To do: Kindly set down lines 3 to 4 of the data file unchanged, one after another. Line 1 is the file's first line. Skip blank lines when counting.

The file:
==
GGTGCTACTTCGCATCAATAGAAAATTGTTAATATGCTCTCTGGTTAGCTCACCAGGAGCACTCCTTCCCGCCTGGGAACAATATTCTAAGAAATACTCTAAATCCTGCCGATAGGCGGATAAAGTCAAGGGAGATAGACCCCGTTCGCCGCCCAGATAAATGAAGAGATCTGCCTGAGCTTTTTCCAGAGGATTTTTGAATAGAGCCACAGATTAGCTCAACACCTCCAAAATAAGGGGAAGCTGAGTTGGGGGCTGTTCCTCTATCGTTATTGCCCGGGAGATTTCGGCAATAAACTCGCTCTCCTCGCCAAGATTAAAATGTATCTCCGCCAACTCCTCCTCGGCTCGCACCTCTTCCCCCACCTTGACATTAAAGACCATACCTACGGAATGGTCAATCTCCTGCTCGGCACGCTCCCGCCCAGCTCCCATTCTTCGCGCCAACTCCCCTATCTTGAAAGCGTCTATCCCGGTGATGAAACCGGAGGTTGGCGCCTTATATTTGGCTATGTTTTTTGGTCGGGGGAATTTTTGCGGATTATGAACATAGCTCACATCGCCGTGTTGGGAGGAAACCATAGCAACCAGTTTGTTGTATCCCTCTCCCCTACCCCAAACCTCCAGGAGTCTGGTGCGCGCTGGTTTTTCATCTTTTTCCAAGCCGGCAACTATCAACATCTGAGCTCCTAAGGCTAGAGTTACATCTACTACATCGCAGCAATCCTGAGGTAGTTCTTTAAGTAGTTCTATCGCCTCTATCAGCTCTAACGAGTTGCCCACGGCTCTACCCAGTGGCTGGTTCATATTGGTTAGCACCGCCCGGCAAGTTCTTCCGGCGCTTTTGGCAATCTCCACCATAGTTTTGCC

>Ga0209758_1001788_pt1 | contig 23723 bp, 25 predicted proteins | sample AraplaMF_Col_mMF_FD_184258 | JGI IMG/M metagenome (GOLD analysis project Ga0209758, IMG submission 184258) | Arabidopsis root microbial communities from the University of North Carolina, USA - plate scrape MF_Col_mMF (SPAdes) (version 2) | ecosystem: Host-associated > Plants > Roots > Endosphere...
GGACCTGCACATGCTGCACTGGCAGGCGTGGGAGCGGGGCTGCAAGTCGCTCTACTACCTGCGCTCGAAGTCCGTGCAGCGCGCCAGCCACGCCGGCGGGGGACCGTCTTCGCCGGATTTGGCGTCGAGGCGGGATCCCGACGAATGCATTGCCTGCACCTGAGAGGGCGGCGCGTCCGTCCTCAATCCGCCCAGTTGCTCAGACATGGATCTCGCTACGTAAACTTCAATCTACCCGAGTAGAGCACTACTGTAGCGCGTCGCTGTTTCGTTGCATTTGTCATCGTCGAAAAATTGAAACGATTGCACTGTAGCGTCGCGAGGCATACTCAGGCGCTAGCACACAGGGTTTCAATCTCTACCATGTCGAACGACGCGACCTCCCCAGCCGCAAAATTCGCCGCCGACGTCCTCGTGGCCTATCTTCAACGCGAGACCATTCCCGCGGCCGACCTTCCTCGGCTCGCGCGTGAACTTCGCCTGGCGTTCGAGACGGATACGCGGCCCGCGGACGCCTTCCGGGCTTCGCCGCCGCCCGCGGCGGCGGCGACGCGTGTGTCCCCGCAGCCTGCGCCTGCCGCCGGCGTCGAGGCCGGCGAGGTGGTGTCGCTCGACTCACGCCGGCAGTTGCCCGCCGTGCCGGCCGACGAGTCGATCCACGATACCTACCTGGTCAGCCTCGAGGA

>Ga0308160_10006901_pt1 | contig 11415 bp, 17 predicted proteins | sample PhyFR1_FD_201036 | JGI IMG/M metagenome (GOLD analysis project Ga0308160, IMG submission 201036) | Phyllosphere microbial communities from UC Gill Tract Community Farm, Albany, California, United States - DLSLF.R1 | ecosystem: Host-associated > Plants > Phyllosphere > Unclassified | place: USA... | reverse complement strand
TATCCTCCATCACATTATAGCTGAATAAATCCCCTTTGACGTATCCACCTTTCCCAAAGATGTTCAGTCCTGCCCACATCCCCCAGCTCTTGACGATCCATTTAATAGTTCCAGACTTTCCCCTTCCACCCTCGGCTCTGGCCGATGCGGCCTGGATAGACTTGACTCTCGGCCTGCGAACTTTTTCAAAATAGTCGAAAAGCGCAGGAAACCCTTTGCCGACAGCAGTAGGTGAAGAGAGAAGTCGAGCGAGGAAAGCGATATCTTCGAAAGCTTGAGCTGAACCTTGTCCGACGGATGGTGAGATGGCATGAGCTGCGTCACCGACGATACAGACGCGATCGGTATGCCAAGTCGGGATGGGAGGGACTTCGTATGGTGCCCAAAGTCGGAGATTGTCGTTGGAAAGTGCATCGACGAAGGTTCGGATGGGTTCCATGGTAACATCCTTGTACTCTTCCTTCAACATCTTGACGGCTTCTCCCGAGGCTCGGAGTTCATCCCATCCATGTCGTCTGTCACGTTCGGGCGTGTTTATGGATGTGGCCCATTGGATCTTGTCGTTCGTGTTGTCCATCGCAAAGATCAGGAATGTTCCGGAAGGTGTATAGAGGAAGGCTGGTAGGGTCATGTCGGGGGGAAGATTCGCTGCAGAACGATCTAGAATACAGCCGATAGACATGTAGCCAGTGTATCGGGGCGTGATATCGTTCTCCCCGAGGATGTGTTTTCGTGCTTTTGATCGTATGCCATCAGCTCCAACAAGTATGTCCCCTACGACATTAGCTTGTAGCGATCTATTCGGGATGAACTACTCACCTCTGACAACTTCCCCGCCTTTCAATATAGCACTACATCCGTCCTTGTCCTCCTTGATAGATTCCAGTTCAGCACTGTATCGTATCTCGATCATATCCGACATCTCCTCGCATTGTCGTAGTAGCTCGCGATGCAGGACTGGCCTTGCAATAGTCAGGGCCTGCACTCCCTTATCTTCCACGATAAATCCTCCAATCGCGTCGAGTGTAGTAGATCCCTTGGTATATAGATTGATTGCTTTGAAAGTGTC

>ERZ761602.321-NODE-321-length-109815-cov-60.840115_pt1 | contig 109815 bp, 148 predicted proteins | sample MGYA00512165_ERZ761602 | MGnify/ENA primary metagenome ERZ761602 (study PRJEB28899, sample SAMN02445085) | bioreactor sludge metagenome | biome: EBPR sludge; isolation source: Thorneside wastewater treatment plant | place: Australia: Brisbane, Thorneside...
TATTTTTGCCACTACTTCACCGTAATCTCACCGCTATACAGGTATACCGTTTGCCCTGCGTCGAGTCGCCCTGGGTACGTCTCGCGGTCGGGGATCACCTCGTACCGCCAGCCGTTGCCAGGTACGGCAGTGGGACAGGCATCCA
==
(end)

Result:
GGACCTGCACATGCTGCACTGGCAGGCGTGGGAGCGGGGCTGCAAGTCGCTCTACTACCTGCGCTCGAAGTCCGTGCAGCGCGCCAGCCACGCCGGCGGGGGACCGTCTTCGCCGGATTTGGCGTCGAGGCGGGATCCCGACGAATGCATTGCCTGCACCTGAGAGGGCGGCGCGTCCGTCCTCAATCCGCCCAGTTGCTCAGACATGGATCTCGCTACGTAAACTTCAATCTACCCGAGTAGAGCACTACTGTAGCGCGTCGCTGTTTCGTTGCATTTGTCATCGTCGAAAAATTGAAACGATTGCACTGTAGCGTCGCGAGGCATACTCAGGCGCTAGCACACAGGGTTTCAATCTCTACCATGTCGAACGACGCGACCTCCCCAGCCGCAAAATTCGCCGCCGACGTCCTCGTGGCCTATCTTCAACGCGAGACCATTCCCGCGGCCGACCTTCCTCGGCTCGCGCGTGAACTTCGCCTGGCGTTCGAGACGGATACGCGGCCCGCGGACGCCTTCCGGGCTTCGCCGCCGCCCGCGGCGGCGGCGACGCGTGTGTCCCCGCAGCCTGCGCCTGCCGCCGGCGTCGAGGCCGGCGAGGTGGTGTCGCTCGACTCACGCCGGCAGTTGCCCGCCGTGCCGGCCGACGAGTCGATCCACGATACCTACCTGGTCAGCCTCGAGGA

>Ga0308160_10006901_pt1 | contig 11415 bp, 17 predicted proteins | sample PhyFR1_FD_201036 | JGI IMG/M metagenome (GOLD analysis project Ga0308160, IMG submission 201036) | Phyllosphere microbial communities from UC Gill Tract Community Farm, Albany, California, United States - DLSLF.R1 | ecosystem: Host-associated > Plants > Phyllosphere > Unclassified | place: USA... | reverse complement strand